Conclusions

In spite of acceptable specificity of the assessed RDT, the detected poor sensitivity leaves room for improvement. The test results remain difficult to interpret and therefore the RDT can currently not be recommended for routine diagnostic or surveillance use.

Abstract

Introduction

To efficiently monitor the COVID-19 pandemic for surveillance purposes, reliable serological rapid diagnostic tests (RDTs) are desirable for settings where well-established high-throughput bench-top solutions are not available. Here, we have evaluated such an RDT.

Methods

We have assessed the Xiamen AmonMed Biotechnology COVID-19 IgM/IgG test kit (Colloidal gold) and the EUROIMMUN benchtop assay with serum samples from patients with polymerase chain reaction (PCR)-confirmed COVID-19 disease. Samples from patients with Epstein-Barr-virus (EBV) infection and blood donors were used for specificity testing.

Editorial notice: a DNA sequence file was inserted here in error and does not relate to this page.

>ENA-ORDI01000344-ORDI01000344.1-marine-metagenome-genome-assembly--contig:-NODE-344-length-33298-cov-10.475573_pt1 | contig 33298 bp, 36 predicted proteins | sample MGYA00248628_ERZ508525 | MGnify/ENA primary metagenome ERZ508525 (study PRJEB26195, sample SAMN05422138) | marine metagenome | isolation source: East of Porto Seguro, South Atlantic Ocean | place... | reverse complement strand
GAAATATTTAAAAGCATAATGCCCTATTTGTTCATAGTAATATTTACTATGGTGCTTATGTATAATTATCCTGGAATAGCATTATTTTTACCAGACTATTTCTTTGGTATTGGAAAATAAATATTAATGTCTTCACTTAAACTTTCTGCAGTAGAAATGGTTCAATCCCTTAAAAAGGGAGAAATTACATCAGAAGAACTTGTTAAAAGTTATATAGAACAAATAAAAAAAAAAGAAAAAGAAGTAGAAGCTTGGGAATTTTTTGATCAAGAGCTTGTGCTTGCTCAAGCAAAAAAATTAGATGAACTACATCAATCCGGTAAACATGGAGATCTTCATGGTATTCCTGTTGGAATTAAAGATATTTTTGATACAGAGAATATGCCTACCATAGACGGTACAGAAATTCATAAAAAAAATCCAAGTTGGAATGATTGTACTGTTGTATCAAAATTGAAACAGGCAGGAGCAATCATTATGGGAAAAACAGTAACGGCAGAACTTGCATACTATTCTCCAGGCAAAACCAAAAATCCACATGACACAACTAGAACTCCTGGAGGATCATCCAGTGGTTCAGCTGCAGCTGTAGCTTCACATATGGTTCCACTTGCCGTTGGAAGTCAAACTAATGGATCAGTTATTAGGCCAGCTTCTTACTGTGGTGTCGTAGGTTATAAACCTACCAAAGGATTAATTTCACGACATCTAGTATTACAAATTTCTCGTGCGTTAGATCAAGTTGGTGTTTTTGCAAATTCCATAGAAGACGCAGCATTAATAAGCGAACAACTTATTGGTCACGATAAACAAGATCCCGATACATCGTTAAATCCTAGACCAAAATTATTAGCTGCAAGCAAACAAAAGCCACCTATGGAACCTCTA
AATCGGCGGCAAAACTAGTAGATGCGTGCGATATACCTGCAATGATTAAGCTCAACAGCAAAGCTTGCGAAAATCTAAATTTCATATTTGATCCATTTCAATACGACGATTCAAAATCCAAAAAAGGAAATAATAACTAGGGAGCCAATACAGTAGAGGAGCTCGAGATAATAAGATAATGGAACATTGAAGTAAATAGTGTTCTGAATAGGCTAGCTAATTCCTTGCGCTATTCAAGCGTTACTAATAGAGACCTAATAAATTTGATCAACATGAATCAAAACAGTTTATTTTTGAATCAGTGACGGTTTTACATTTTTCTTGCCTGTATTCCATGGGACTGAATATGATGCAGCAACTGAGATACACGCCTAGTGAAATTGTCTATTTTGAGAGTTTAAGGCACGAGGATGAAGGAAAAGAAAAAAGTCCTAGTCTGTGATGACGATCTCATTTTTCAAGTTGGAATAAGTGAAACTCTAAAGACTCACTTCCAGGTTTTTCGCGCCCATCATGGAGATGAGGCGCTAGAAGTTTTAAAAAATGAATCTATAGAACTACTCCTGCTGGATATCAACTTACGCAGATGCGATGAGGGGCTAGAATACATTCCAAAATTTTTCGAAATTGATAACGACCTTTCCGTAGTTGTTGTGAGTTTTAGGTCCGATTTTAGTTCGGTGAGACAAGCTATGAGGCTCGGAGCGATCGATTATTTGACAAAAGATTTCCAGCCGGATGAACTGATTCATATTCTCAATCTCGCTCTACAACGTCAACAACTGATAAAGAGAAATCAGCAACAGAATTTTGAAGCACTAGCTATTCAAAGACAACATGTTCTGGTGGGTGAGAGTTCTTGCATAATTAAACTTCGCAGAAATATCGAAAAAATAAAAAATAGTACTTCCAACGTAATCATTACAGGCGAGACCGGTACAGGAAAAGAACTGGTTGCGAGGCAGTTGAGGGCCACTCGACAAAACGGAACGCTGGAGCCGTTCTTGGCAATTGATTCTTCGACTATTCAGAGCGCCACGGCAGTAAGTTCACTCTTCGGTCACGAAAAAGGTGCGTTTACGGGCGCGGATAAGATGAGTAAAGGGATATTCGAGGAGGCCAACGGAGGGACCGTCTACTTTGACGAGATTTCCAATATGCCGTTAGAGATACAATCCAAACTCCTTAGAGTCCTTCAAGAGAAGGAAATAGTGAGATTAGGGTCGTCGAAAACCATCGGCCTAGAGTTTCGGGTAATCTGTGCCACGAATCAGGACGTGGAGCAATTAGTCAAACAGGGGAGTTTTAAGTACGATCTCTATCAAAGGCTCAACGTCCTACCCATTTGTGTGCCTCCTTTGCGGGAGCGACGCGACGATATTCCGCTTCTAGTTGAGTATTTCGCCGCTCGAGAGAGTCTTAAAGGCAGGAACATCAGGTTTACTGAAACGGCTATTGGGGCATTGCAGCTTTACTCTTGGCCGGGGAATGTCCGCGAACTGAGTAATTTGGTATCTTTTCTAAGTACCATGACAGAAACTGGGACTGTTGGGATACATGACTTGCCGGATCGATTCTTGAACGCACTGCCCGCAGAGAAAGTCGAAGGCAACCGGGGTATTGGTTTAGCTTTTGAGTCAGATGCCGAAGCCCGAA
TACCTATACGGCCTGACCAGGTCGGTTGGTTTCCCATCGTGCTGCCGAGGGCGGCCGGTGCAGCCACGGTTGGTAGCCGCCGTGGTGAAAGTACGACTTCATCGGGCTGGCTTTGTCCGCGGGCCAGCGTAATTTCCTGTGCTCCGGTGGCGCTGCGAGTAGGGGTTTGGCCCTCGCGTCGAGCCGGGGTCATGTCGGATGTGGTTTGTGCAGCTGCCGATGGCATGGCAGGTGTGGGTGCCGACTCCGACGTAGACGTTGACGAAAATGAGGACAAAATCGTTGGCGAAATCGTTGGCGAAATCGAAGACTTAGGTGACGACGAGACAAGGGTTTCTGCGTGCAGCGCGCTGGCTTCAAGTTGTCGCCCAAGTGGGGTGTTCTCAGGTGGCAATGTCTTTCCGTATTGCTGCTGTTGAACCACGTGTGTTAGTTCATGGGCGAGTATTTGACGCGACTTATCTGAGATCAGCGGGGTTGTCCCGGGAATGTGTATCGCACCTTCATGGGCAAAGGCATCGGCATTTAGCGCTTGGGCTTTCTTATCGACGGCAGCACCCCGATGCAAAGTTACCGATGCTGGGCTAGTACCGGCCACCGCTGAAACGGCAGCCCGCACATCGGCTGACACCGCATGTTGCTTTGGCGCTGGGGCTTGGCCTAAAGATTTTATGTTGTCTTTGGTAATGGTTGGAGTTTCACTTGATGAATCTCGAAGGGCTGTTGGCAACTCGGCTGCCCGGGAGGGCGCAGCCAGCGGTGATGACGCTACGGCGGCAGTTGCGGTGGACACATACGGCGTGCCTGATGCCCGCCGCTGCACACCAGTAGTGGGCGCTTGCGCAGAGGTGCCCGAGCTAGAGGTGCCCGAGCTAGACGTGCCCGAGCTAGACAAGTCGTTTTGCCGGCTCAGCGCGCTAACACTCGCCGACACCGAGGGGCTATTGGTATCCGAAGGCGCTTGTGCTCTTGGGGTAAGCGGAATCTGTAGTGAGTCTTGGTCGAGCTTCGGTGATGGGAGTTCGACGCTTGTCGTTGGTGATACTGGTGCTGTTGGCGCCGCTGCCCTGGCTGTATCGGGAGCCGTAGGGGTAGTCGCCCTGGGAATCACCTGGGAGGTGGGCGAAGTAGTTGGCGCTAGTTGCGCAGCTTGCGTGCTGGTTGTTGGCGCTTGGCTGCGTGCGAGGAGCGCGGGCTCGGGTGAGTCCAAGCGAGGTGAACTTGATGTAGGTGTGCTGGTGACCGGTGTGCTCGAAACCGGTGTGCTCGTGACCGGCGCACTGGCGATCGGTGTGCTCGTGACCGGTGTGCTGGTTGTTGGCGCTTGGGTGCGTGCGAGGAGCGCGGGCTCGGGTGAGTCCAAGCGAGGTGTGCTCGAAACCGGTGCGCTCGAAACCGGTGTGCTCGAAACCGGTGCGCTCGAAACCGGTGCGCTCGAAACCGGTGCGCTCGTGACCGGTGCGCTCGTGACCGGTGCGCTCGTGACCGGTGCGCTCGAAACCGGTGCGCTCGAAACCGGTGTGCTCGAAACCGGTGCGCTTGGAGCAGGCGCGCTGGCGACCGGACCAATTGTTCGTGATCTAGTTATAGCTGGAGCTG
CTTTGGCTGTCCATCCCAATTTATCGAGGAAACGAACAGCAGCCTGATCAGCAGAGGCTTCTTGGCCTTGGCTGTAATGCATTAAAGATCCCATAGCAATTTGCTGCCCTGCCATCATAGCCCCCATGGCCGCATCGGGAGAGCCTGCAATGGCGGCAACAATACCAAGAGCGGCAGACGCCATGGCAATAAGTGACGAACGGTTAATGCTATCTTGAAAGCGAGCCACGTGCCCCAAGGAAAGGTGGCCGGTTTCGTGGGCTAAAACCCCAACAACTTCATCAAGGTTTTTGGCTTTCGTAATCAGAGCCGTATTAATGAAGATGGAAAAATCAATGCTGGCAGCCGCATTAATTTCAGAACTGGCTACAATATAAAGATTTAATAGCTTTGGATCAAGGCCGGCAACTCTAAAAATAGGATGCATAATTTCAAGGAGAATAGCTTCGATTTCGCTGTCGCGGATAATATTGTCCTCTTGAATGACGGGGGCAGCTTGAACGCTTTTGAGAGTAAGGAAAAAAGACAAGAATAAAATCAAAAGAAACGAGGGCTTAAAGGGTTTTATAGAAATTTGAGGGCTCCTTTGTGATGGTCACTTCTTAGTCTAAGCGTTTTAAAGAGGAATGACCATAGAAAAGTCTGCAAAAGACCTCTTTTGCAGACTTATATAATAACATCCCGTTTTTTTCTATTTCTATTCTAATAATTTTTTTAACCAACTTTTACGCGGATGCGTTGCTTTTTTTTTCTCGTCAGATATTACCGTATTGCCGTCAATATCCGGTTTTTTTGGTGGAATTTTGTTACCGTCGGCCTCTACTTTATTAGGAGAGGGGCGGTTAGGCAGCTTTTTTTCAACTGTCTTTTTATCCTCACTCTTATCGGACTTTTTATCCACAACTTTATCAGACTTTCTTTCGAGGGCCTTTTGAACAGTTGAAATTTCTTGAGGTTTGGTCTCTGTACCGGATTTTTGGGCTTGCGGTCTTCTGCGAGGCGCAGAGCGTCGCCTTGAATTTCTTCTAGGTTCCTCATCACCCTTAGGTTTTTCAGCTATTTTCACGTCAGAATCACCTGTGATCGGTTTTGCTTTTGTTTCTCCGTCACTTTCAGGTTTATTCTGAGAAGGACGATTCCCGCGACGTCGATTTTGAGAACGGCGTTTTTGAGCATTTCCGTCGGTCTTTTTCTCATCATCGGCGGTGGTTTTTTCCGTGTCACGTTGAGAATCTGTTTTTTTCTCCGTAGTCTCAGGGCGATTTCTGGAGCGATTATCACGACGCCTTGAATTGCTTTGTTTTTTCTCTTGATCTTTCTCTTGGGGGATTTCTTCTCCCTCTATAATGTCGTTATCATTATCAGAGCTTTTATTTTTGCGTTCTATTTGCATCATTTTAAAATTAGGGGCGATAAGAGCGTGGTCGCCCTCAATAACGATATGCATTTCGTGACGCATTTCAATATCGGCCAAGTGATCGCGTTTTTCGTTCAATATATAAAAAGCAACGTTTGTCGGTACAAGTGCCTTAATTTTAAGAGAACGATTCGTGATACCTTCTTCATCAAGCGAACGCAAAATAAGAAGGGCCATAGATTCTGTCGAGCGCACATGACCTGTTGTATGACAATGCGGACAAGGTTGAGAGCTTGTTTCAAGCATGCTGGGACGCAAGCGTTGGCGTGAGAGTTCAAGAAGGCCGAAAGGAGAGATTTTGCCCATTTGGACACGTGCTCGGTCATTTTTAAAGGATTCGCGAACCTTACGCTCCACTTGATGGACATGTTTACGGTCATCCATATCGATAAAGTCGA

Results

For the colloid gold rapid test and the EUROIMMUN assay, the study indicated overall sensitivity of 15.2% and 67.4%, respectively, while specificity of 99.0% and 97.9% with the blood donor sera, as well as 100% and 96.8% with the EBV-patients, were observed, respectively. An association of the time period between positive PCR results and serum acquisition with serological test positivity could be observed for the immunologlobulin G subclass of the EUROIMMUN assay only.

Conclusions

In spite of acceptable specificity of the assessed RDT, the detected poor sensitivity leaves room for improvement. The test results remain difficult to interpret and therefore the RDT can currently not be recommended for routine diagnostic or surveillance use.